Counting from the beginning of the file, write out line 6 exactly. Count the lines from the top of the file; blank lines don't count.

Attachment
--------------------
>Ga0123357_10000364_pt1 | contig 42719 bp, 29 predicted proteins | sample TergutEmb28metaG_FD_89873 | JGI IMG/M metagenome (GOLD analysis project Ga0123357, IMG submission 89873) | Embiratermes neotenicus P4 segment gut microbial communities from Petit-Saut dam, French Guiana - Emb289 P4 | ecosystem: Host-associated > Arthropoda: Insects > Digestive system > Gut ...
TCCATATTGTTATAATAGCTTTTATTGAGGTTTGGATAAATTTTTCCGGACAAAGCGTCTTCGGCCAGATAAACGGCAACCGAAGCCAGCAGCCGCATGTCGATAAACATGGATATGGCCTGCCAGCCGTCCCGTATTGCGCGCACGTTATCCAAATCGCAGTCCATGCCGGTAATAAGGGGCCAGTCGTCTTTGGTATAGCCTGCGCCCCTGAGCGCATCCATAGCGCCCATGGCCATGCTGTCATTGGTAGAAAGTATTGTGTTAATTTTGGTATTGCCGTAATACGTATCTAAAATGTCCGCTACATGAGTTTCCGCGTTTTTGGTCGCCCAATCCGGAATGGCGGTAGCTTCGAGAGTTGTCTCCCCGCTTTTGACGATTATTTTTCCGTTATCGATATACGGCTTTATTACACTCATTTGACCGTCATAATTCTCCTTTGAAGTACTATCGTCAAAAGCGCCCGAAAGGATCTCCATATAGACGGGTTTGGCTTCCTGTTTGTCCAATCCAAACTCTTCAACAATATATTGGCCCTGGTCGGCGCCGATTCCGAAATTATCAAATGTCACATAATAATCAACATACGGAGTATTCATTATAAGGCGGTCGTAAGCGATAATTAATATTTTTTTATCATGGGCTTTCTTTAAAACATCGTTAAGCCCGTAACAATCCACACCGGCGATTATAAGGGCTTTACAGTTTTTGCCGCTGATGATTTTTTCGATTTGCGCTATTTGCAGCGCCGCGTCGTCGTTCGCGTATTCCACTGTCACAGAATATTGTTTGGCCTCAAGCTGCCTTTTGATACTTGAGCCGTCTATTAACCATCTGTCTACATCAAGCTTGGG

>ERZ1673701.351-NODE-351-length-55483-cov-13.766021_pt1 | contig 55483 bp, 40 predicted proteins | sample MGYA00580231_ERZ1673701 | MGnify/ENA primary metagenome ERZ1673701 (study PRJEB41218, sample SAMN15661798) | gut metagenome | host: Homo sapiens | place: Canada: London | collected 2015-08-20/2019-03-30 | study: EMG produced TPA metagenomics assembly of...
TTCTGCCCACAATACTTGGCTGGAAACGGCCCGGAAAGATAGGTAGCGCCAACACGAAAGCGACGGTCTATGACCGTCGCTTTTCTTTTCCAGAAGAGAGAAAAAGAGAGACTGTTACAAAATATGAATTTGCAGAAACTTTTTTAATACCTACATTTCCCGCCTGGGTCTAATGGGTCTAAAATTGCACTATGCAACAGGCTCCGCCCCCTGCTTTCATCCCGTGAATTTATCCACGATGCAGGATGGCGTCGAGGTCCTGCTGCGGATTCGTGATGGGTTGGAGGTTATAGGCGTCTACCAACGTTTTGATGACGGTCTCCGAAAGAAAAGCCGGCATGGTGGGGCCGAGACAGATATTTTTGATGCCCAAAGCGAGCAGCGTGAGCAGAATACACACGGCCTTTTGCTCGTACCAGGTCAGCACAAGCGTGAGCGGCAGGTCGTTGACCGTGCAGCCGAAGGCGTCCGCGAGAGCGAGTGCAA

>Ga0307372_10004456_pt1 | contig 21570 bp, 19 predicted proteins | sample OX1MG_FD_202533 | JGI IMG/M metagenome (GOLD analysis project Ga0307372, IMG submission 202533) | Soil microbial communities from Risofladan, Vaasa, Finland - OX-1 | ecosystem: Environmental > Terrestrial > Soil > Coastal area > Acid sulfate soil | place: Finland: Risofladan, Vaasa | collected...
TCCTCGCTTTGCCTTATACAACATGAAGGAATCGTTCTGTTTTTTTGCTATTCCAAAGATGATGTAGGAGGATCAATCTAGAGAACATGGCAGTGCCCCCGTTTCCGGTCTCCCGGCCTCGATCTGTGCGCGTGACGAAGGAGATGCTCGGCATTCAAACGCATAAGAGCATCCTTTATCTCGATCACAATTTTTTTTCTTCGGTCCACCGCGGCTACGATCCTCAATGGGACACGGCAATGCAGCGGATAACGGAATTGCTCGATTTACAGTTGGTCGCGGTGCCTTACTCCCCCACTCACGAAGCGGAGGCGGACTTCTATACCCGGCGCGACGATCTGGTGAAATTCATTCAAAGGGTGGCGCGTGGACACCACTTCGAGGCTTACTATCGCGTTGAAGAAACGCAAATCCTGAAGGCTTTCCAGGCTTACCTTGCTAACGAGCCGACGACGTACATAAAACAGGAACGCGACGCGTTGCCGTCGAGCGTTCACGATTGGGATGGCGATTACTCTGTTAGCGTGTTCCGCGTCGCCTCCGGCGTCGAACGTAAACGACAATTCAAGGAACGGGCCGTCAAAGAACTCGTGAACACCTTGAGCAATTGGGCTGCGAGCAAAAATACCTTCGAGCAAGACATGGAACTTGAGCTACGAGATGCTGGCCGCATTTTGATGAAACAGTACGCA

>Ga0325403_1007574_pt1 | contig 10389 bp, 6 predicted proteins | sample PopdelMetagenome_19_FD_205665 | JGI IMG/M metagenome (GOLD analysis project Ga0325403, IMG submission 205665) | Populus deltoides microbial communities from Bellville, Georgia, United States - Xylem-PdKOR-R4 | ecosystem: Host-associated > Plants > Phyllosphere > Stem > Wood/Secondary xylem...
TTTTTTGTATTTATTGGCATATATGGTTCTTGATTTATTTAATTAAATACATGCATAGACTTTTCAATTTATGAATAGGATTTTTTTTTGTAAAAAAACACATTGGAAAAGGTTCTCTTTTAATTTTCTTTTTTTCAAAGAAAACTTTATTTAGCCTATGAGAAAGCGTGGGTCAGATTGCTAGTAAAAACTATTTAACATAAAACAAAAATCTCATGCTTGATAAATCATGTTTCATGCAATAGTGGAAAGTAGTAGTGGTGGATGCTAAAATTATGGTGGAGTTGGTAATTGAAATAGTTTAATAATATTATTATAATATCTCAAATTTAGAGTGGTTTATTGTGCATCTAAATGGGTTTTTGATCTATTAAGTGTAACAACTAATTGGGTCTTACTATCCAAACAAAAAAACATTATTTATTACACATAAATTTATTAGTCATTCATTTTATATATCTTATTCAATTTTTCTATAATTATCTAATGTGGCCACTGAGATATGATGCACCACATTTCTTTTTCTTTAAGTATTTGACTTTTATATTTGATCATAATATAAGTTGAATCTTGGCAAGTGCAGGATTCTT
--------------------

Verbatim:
TCCTCGCTTTGCCTTATACAACATGAAGGAATCGTTCTGTTTTTTTGCTATTCCAAAGATGATGTAGGAGGATCAATCTAGAGAACATGGCAGTGCCCCCGTTTCCGGTCTCCCGGCCTCGATCTGTGCGCGTGACGAAGGAGATGCTCGGCATTCAAACGCATAAGAGCATCCTTTATCTCGATCACAATTTTTTTTCTTCGGTCCACCGCGGCTACGATCCTCAATGGGACACGGCAATGCAGCGGATAACGGAATTGCTCGATTTACAGTTGGTCGCGGTGCCTTACTCCCCCACTCACGAAGCGGAGGCGGACTTCTATACCCGGCGCGACGATCTGGTGAAATTCATTCAAAGGGTGGCGCGTGGACACCACTTCGAGGCTTACTATCGCGTTGAAGAAACGCAAATCCTGAAGGCTTTCCAGGCTTACCTTGCTAACGAGCCGACGACGTACATAAAACAGGAACGCGACGCGTTGCCGTCGAGCGTTCACGATTGGGATGGCGATTACTCTGTTAGCGTGTTCCGCGTCGCCTCCGGCGTCGAACGTAAACGACAATTCAAGGAACGGGCCGTCAAAGAACTCGTGAACACCTTGAGCAATTGGGCTGCGAGCAAAAATACCTTCGAGCAAGACATGGAACTTGAGCTACGAGATGCTGGCCGCATTTTGATGAAACAGTACGCA